Cuba frees jailed Czechs
HAVANA (CNN) -- Two prominent Czech citizens who had been held on state security charges since January 12 were freed Monday after they admitted they broke Cuban law by meeting with dissidents.
Former Finance Minister Ivan Pilip, 37, and former student leader Jan Bubenik, 32, went to Havana's airport, where they were to board a flight scheduled to depart late Monday for Madrid.
The two men were freed after they were taken to the Foreign Ministry, where they signed a statement saying they had unwittingly violated Cuban laws when they met with dissidents here in January, sources involved in the agreement told CNN.
In addition to apologizing to the Cuban people, they acknowledged having received money from Freedom House, a non-government organization in the United States that receives money from the U.S. government to help support the dissident movement in Cuba.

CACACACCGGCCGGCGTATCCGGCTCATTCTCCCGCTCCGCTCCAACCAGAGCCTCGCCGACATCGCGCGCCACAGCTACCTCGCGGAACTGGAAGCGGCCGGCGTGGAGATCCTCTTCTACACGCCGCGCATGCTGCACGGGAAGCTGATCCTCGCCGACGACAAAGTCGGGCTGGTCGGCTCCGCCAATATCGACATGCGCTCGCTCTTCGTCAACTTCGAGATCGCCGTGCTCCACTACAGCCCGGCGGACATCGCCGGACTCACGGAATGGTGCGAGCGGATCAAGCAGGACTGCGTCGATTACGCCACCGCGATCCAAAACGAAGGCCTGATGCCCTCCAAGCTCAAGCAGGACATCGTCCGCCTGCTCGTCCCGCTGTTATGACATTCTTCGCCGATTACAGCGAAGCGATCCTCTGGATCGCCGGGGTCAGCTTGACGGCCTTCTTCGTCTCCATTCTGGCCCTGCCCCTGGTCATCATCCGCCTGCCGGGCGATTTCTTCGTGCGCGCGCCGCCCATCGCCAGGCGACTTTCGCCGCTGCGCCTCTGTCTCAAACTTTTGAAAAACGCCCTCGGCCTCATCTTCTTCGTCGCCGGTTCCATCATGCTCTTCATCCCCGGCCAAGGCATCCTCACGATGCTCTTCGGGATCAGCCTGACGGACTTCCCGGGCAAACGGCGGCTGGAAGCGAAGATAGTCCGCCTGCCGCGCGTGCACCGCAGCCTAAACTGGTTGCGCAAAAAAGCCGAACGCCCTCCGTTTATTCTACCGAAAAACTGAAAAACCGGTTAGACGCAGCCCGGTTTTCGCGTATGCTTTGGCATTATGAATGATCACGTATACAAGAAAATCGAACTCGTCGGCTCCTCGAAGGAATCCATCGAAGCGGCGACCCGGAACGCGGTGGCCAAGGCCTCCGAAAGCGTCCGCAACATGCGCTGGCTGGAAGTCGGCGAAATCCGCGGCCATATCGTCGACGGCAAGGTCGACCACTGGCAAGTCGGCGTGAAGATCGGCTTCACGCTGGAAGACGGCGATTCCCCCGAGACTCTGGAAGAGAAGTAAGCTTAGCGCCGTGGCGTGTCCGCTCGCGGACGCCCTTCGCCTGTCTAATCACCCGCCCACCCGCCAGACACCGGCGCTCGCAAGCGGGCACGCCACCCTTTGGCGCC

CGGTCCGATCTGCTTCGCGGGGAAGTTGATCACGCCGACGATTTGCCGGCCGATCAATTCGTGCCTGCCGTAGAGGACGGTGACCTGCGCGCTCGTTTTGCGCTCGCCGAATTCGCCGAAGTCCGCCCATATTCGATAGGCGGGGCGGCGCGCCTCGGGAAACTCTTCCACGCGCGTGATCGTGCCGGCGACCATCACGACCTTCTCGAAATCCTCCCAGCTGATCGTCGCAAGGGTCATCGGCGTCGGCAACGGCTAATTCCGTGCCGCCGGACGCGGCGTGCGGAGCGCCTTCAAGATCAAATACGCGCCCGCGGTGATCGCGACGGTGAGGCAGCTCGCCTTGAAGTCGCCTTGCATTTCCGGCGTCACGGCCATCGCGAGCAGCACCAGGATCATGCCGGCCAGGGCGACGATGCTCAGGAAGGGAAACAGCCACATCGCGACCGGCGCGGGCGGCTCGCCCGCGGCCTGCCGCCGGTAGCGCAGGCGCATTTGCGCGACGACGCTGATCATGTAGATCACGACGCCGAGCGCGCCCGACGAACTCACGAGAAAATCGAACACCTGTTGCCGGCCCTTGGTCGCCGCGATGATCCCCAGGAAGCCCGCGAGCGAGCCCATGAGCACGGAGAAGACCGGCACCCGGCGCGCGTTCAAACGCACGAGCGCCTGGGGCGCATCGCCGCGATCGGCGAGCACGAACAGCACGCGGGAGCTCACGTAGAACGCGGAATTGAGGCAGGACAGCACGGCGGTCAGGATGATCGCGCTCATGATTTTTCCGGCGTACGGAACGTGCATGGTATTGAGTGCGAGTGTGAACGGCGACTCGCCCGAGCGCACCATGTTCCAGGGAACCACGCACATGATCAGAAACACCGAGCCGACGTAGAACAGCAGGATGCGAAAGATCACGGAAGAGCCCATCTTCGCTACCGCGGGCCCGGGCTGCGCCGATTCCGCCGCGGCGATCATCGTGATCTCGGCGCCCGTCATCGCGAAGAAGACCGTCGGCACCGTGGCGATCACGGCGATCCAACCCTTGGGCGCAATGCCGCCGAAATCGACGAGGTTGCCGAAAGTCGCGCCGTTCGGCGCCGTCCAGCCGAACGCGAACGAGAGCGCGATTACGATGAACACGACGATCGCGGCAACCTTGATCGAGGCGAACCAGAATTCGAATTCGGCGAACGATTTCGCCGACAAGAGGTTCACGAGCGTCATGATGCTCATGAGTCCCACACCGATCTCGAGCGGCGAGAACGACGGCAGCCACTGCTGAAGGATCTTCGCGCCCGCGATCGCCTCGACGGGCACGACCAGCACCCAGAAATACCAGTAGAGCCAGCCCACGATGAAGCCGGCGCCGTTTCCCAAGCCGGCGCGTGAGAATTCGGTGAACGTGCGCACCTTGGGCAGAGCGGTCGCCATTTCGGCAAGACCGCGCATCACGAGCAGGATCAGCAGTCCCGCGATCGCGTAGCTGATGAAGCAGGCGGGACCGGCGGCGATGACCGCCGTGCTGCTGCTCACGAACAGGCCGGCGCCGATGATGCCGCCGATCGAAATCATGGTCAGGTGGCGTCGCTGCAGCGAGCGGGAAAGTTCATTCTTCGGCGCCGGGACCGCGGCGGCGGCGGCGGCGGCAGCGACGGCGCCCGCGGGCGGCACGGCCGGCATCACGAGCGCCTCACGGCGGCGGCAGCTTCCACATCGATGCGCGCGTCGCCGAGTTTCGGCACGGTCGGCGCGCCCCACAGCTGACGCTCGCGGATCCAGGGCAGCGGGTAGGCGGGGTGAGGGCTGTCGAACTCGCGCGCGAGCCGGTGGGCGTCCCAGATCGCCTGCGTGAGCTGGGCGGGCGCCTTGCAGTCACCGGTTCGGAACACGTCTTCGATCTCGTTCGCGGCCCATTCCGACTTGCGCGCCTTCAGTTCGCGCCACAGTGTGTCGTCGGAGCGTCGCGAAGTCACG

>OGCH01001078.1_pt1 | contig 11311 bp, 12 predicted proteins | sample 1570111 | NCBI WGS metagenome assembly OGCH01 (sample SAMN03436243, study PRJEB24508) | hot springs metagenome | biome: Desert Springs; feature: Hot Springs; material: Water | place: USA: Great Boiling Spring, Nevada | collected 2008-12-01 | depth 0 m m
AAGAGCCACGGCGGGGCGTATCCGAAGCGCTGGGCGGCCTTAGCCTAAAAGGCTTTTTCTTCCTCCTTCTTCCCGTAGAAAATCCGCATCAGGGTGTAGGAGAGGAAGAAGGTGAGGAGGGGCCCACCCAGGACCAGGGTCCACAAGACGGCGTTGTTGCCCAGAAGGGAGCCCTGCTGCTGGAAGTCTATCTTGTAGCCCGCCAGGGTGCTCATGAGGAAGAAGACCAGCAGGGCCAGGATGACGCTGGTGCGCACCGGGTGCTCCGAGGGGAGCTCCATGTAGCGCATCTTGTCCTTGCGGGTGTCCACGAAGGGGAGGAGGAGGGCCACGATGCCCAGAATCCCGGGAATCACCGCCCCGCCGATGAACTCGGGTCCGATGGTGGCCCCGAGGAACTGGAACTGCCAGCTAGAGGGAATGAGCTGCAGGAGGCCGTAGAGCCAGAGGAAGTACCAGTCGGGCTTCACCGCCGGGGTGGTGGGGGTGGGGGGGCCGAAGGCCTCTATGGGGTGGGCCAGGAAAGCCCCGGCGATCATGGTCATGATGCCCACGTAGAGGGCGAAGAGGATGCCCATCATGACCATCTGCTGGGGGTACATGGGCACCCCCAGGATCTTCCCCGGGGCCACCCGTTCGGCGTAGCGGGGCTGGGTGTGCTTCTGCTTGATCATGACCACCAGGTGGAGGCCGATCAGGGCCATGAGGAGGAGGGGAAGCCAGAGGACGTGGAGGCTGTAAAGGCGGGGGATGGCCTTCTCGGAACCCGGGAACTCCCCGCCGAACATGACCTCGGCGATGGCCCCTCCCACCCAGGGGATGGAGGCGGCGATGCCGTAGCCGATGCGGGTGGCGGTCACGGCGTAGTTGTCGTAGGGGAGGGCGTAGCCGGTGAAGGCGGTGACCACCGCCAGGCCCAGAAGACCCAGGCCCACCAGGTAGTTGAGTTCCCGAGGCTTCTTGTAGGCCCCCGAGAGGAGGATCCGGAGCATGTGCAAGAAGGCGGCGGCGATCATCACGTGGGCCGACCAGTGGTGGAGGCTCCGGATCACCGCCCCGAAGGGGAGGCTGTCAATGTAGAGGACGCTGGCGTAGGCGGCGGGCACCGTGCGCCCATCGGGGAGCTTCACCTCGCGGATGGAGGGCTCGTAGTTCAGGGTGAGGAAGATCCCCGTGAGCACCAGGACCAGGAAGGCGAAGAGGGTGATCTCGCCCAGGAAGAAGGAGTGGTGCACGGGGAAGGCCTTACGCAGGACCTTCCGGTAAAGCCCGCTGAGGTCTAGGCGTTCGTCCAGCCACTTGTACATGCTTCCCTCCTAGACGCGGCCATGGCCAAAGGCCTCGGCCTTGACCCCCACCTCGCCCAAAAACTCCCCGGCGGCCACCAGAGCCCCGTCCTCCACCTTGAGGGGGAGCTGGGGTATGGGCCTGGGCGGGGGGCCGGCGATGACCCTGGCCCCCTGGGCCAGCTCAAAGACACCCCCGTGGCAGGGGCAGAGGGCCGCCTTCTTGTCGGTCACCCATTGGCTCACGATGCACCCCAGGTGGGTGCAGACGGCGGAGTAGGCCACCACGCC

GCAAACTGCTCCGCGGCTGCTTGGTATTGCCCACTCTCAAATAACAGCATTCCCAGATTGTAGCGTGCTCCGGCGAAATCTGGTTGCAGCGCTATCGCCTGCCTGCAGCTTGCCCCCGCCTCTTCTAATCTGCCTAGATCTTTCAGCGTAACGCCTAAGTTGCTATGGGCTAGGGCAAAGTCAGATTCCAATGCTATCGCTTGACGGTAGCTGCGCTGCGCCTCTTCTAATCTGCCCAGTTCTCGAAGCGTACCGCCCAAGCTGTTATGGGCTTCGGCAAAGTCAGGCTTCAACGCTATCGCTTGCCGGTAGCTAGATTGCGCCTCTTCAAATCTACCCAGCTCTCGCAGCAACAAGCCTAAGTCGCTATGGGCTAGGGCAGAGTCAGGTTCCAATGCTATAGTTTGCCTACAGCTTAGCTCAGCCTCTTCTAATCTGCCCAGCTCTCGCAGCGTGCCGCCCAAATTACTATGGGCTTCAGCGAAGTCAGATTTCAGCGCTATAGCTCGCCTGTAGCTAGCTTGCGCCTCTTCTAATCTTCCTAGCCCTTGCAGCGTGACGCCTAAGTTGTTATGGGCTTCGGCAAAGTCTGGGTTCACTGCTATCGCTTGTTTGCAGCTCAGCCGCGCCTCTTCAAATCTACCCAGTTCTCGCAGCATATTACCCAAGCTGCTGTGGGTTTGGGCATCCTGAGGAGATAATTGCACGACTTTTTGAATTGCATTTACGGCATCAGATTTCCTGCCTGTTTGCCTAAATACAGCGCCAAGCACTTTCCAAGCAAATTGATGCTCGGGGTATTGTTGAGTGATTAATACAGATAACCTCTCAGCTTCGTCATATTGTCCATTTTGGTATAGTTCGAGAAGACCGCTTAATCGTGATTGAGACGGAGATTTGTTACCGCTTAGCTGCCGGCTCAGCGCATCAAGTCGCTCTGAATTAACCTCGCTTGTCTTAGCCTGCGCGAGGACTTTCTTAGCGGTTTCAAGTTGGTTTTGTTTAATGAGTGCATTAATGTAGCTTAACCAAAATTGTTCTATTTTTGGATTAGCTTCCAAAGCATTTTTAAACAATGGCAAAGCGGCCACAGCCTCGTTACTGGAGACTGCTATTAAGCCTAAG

Serving as intermediaries for the Czech government, Anders Johnson, secretary-general of the Inter-Parliamentary Union and Juan Pablo Letelier, president of the group's human rights commission, brokered the deal after meeting with Cuban officials.
Letelier is the son of Orlando Letelier, the former Chilean ambassador to the United States who was killed in Washington in 1976 by a car bomb blamed on anti-Castro Cuban exiles.
Cuba had threatened to put Pilip and Bubenik on trial for subversion, prompting an international uproar.
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